paragraph 4, we believe that the usefulness of the specification for
   languages written with right-to-left scripts will be significantly

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   Old text:

      [Unicode3.2] defines several bidirectional categories; each
      character has one bidirectional category assigned to it.  For the
      purposes of the requirements below, an "RandALCat character" is a
      character that has Unicode bidirectional categories "R" or "AL";
      an "LCat character" is a character that has Unicode bidirectional
      category "L".

   New text:

      [Unicode3.2] defines several bidirectional categories; each
      character has one bidirectional category assigned to it.

      For characters that have category "R", "AL" or "L", the category
      is fixed (UAX#9 defines them as having "strong" category); for
      characters in category EN, ES, ET, AN, CS, NSM, BN, B, S, WS and
      ON, the category is determined by applying the algorithm described
      in UAX#9 section 3.3 to the string.

      For the purposes of the requirements below, an "RandALCat
      character" is a character that, after this determination, has
      Unicode bidirectional categories "R" or "AL"; an "LCat character"
      is a character that has Unicode bidirectional category "L".

   Note that Unicode 5.0 is the current version of Unicode.  This fix
   refers to Unicode 3.2 only, to maintain consistency with the rest of
   RFC 3454.  Nothing here should affect the relationship between
   Unicode versions and IDNA.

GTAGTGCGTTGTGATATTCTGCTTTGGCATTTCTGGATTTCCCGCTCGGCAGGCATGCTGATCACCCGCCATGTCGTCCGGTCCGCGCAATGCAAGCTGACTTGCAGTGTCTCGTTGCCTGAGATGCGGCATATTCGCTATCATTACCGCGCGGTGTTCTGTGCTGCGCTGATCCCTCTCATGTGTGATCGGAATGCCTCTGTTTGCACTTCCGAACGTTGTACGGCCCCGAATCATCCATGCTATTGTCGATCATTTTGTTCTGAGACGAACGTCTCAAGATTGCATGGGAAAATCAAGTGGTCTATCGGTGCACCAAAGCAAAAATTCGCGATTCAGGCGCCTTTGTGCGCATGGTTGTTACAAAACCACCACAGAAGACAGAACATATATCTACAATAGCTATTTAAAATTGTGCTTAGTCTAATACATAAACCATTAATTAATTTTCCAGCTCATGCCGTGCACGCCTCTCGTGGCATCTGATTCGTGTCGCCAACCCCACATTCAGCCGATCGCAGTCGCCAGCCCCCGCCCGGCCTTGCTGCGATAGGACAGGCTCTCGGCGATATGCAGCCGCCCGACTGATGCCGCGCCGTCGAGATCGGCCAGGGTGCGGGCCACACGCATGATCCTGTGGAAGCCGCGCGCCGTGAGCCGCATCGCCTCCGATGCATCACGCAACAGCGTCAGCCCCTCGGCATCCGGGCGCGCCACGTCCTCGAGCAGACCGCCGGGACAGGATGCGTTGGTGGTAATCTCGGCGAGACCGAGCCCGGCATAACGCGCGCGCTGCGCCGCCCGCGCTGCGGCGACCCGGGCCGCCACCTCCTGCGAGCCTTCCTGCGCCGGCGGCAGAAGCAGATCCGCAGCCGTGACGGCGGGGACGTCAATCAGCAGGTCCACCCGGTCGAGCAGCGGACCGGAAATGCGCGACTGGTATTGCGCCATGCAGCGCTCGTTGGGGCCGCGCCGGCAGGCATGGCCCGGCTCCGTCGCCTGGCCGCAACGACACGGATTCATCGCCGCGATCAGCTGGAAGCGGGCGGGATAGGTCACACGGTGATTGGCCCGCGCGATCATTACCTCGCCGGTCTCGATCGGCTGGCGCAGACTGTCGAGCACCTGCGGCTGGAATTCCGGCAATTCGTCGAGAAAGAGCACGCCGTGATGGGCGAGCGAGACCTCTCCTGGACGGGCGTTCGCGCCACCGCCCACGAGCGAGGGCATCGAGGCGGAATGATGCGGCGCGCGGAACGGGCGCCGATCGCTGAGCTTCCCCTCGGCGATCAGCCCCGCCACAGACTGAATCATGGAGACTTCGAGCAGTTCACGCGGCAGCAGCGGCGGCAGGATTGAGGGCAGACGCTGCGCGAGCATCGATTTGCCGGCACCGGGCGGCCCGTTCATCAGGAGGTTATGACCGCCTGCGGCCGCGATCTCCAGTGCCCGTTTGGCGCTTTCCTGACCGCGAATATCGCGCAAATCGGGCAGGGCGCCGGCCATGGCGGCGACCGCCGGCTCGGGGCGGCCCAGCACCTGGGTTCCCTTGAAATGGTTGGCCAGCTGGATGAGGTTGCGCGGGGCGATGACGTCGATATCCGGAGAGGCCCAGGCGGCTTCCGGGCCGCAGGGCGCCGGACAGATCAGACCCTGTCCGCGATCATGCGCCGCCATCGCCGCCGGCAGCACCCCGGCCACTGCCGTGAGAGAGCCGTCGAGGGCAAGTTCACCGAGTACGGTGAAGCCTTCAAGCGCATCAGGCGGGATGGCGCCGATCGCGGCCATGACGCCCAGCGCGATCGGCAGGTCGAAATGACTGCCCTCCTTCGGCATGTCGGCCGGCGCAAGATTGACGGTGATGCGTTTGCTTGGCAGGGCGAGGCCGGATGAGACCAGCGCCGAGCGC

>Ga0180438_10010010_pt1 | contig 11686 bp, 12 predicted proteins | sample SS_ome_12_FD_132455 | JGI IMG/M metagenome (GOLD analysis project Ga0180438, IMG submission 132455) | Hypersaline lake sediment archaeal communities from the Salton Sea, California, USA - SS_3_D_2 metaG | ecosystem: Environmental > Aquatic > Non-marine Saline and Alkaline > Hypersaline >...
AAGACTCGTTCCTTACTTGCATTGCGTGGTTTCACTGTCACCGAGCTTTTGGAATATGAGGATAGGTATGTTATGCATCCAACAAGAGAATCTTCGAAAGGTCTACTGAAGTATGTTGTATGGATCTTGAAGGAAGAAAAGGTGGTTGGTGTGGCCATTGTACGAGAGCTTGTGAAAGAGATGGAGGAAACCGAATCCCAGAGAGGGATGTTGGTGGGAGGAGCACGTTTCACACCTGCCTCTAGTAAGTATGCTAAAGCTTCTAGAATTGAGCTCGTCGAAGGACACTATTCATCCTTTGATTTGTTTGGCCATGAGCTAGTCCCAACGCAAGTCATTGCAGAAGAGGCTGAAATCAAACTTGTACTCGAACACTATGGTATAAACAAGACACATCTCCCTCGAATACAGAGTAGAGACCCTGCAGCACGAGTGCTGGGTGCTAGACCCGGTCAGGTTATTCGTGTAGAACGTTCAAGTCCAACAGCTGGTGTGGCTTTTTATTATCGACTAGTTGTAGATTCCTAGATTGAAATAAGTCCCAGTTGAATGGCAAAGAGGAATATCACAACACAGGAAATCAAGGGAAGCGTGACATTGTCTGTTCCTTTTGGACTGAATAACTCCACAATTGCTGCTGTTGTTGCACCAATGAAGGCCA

Also, as noted in the introduction, the Unicode UAX#9 algorithm is
   quite complex.  For the purposes of IDNA, a simpler algorithm may be
   defind that yields the same result within the constraints of this
   context, but may be easier for people to implement consistently.
   Such an algorithm may be included in later versions of this memo.

4.1.  Alternative approach

   The editors are not entirely happy with the text above.  We are
   considering, instead, a complete replacement for section 6 of RFC

   A first draft of such a section is below.

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   Conceptually, to verify suitability as a domain name label, one
   constructs the string consisting of the label preceded and followed
   by a full stop (U+002E), and executes the Unicode bidirectional
   algorithm twice, once with <sor> (start of run) and <eor> (end of
   run) having direction L, and once with them having direction R. (The
   full stop, being of bidi class CS, is used because it seems likely to
   show up any problems, and occurs next to labels a lot of the time.
   Other times, a label is adjacent to an @ sign, a space or another

   The following conditions MUST be true in both resulting strings for
   the string to be acceptable:

   o  The leftmost and rightmost character of the resulting string in
      display order must be a full stop (U+002E)

   o  No non-spacing mark (NSM) can occur in the second position of the
      string (leftmost in L order, rightmost in R order); that is, no
      mark can be allowed to attach to the delimiting characters.

   o  The direction of the leftmost and rightmost characters in the
      string (the periods) must be either L or R